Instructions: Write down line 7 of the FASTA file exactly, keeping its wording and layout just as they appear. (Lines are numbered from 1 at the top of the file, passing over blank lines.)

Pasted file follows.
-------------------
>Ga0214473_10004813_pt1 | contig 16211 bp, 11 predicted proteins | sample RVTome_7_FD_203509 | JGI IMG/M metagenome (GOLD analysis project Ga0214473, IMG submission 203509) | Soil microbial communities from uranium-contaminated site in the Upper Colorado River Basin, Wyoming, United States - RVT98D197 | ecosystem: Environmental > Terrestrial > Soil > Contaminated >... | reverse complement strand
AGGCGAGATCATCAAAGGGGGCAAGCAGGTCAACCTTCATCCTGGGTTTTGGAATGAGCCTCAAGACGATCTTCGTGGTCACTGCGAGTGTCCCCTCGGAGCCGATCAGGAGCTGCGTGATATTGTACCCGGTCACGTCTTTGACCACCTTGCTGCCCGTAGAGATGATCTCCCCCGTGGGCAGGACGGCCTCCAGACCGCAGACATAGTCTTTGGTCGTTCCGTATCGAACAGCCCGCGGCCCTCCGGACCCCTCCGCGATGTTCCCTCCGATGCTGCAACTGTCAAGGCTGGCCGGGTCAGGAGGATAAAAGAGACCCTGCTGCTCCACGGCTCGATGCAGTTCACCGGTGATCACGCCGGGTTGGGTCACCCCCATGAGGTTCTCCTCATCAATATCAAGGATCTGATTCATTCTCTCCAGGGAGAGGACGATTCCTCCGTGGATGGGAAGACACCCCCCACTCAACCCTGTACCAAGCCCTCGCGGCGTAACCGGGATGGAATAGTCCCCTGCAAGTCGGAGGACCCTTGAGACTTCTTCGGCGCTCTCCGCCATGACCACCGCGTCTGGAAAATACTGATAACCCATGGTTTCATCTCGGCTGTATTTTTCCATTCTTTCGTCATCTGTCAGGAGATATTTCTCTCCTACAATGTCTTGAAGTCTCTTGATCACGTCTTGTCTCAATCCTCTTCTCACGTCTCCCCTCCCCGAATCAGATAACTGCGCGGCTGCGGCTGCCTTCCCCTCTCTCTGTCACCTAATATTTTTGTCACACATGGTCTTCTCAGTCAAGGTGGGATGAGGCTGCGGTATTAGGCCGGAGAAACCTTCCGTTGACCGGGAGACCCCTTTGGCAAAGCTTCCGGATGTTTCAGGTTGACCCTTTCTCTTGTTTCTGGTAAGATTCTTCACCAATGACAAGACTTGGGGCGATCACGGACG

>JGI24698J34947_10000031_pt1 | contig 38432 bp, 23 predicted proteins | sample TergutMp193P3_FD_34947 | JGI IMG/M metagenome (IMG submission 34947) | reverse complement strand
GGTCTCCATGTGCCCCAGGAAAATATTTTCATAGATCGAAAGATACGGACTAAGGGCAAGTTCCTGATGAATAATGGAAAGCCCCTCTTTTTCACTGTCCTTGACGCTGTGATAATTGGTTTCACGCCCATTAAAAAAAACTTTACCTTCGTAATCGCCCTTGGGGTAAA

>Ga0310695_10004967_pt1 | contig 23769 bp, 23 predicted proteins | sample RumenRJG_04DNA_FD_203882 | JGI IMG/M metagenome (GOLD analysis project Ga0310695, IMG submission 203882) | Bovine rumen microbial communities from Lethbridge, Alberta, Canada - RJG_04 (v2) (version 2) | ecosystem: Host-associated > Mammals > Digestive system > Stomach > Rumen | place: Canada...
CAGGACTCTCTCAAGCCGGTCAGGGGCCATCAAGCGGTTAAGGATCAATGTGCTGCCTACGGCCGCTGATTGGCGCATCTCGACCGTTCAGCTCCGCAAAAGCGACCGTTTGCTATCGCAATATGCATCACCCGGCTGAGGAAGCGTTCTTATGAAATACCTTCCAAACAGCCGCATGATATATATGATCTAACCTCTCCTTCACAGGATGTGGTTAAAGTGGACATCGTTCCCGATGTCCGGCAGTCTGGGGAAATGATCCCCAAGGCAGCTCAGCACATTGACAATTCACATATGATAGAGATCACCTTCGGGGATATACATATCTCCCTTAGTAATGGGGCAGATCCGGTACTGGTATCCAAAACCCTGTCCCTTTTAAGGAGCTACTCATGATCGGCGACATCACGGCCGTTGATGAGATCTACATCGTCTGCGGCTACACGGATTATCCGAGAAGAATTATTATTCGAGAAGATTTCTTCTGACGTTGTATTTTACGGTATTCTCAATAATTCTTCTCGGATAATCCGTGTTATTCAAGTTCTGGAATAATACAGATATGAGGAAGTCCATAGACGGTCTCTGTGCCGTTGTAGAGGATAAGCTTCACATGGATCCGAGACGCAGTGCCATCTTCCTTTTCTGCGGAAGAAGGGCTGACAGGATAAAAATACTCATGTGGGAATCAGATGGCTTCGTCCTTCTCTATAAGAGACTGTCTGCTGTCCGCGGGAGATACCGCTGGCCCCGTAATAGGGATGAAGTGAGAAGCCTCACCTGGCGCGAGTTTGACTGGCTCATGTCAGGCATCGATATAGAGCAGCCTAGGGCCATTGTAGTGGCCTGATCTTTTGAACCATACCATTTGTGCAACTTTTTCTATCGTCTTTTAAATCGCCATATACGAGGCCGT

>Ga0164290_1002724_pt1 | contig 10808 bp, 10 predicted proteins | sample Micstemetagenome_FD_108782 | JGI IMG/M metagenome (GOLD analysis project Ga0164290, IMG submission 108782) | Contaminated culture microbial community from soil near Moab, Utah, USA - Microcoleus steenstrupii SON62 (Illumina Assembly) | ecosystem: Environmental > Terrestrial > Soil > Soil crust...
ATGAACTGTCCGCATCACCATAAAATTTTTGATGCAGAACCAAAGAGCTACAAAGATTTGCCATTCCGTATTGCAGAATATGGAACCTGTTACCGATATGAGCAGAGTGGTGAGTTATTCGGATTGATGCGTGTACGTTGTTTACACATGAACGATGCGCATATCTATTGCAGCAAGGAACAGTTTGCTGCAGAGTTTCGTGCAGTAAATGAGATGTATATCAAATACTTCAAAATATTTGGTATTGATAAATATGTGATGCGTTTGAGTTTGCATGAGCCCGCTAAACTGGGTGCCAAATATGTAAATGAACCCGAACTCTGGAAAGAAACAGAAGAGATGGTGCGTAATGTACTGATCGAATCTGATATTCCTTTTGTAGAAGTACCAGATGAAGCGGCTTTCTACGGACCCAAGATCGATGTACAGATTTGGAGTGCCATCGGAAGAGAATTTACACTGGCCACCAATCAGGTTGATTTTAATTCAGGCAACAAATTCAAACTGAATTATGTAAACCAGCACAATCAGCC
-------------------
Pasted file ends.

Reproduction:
>Ga0164290_1002724_pt1 | contig 10808 bp, 10 predicted proteins | sample Micstemetagenome_FD_108782 | JGI IMG/M metagenome (GOLD analysis project Ga0164290, IMG submission 108782) | Contaminated culture microbial community from soil near Moab, Utah, USA - Microcoleus steenstrupii SON62 (Illumina Assembly) | ecosystem: Environmental > Terrestrial > Soil > Soil crust...